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Mobile shoppers are more valuable than traditional in-store shoppers: study

July 30, 2012

Mobile shoppers are less price sensitive, highly influential

Mobile shoppers are proving to be more valuable to retailers and brands across an array of measurements, including demonstrating less price-sensitivity, according to a new study from Greystripe.

The July Mobile Retail Insights report takes a look at the differences between mobile shoppers and traditional in-store shoppers and finds mobile shoppers exhibit behaviors that characterize them as more profitable, more influential and more likely to buy when given an interface that is easy to use. The results are just one more reason retailers and retail brands should be focusing on mobile.

“As mobile devices become a consumer’s primary digital life link, marketers have an opportunity to engage those customers with an experience that drives real value for a brand,” said Kurt Hawks, general manager at Greystripe, San Francisco.

“Mobile is key throughout all stages of the purchasing process, allowing consumers to research products, make mobile purchases, and share product reviews post-purchase,” he said.

“Mobile shoppers are a highly appealing audience for retailers in that they are less price sensitive.  They can also be highly influential – a higher percentage write reviews about their product experience.”

Product evangelists
Key findings from the study include that mobile shoppers demonstrate less price sensitivity than traditional shoppers, with 71 percent redeeming coupons offered by retailers compared to 94 percent of traditional shoppers.

Additionally, mobile shoppers are more likely to act as a product evangelist, with 49 percent routinely writing reviews about their product experiences compared to only 31 percent of traditional shoppers

Mobile shoppers are also most likely to buy based on ease of use, with 51 percent stating they prefer applications and 49 percent stating they prefer Web sites.

Entertainment is the top purchasing category in mobile, with 52 percent of mobile and traditional shoppers stating they have made an entertainment purchase from their device.

Other findings include that 54 percent of mobile shoppers are most likely to use their device to research products when shopping, whereas 58 percent of traditional shoppers are most likely to compare prices.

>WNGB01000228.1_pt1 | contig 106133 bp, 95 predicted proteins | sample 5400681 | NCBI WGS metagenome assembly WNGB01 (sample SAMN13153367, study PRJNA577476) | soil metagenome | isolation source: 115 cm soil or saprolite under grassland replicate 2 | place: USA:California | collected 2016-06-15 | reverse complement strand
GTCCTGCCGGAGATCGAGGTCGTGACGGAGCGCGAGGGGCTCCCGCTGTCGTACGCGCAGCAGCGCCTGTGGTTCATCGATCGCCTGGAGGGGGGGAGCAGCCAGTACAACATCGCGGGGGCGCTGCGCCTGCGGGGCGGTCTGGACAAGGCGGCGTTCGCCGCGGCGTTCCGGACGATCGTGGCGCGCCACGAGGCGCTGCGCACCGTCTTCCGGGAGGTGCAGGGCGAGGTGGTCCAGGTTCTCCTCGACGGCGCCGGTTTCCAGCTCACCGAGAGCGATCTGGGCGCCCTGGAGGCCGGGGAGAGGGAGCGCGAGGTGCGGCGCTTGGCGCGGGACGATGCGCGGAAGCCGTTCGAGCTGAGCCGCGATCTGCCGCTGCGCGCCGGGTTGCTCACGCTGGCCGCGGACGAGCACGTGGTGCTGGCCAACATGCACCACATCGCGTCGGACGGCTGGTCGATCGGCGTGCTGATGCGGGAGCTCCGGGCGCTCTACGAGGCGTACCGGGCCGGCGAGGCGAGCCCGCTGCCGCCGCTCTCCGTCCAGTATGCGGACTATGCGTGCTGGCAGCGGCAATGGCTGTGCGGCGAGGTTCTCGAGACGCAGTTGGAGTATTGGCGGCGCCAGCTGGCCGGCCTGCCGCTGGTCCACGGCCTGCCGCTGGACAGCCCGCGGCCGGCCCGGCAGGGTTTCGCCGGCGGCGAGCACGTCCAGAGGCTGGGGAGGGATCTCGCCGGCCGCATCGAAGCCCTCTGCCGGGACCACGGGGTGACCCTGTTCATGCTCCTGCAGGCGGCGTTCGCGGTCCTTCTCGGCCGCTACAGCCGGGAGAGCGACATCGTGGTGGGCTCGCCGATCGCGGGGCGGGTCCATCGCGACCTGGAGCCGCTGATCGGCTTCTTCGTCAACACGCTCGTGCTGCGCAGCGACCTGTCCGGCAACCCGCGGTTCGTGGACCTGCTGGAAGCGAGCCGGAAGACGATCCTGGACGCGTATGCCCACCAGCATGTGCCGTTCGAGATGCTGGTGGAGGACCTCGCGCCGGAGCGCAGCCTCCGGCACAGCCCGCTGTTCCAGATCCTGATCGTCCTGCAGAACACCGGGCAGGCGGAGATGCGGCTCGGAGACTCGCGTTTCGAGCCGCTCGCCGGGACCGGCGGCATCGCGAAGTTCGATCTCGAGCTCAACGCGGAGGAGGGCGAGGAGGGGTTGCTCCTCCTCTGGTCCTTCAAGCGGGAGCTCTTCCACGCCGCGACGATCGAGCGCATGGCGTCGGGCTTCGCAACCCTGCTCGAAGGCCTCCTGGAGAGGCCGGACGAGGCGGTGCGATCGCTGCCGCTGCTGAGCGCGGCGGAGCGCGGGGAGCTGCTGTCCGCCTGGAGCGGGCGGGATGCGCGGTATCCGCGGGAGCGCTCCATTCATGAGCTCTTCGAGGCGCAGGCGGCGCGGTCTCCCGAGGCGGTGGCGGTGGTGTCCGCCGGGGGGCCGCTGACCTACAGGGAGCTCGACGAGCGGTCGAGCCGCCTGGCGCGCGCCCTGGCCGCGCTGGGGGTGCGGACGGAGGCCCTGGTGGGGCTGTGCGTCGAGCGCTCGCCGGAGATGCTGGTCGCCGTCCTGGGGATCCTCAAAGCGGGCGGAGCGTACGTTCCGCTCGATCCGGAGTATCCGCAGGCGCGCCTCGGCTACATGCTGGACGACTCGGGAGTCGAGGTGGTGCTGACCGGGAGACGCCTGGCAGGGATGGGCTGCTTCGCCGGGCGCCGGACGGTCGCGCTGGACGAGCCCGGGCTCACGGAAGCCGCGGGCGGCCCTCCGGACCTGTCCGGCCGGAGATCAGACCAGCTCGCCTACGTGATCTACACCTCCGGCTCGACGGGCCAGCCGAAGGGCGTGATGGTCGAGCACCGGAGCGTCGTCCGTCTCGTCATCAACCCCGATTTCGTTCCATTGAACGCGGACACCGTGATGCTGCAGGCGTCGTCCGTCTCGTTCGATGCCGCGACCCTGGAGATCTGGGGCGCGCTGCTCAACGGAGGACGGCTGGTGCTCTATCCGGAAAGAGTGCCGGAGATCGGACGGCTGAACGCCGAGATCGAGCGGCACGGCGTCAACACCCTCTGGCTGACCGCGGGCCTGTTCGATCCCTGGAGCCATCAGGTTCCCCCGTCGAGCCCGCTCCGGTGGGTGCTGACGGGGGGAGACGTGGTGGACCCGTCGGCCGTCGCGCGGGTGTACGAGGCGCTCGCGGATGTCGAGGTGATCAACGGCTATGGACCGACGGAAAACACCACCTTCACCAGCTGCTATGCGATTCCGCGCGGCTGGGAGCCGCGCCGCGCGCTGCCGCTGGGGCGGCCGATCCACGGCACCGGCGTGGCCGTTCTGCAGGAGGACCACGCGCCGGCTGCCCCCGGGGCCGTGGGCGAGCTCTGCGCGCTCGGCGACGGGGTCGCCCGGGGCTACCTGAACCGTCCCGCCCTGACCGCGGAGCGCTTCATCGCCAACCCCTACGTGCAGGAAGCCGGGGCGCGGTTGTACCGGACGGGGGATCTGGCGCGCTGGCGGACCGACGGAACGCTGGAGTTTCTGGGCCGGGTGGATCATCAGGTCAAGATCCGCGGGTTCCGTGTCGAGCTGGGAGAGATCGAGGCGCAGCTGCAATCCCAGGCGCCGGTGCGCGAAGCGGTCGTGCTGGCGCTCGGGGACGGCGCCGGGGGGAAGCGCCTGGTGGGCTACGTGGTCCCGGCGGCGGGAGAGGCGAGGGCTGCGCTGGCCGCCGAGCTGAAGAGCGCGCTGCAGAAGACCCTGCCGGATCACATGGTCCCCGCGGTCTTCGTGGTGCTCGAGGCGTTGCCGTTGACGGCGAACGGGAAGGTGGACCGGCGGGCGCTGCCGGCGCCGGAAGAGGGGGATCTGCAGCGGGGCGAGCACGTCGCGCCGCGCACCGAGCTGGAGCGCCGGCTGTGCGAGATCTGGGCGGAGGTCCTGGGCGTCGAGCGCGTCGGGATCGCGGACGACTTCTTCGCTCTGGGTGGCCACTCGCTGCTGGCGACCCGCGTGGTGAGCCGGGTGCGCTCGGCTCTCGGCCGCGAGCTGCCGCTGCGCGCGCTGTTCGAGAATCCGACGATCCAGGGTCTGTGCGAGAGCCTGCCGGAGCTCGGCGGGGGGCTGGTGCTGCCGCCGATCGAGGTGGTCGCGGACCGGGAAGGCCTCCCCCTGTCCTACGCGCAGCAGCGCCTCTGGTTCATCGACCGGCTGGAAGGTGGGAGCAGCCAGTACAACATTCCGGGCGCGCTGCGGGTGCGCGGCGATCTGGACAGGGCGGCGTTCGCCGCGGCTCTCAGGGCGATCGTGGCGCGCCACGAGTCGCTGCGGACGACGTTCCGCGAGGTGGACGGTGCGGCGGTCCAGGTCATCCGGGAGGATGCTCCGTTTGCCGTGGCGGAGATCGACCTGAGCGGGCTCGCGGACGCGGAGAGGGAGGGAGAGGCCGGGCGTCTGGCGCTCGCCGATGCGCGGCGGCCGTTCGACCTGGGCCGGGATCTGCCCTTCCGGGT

Additionally, 37 percent of mobile shoppers visit a brand’s Web site or application first when seeking product information versus 28 percent of traditional shoppers.

For the study, Greystripe surveyed 800 iPhone, Android and tablet users between May and June of this year. Mobile shoppers were defined as those respondents who say they prefer to make purchases via their devices.

End-to-end mobile strategy
The study highlights the role mobile can play in influencing traditional shoppers’ purchasing decisions.  For example, retailers can incorporate coupons for in-store redemption into their mobile campaigns.

Retailers can also use full-screen ads to provide more product information via a larger canvas so that in-store buyers — who use mobile to conduct product research before making in-store purchases — are getting more information about the product from the campaign itself.

“Retailers need to consider an end-to-end mobile strategy that encompasses all aspects of the purchasing process,” Mr. Hawks said.

“Reaching users on mobile with an interface that is easy to use allows retailers to facilitate product research, mobile purchases and provide customers with coupons for in-store redemption,” he said.

“There’s a real opportunity to drive purchasing on mobile devices and in stores.”

Final Take
Chantal Tode is associate editor on Mobile Commerce Daily, New York

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One Response to “Mobile shoppers are more valuable than traditional in-store shoppers: study”

  1. Kathryn Wardell Says:

    Chantal: Great article. We know mobile shoppers are very use case driven in their shopping behavior but this article shares how valuable they are from a price sensitivity perspective. Appreciate your review of this research. Kathryn

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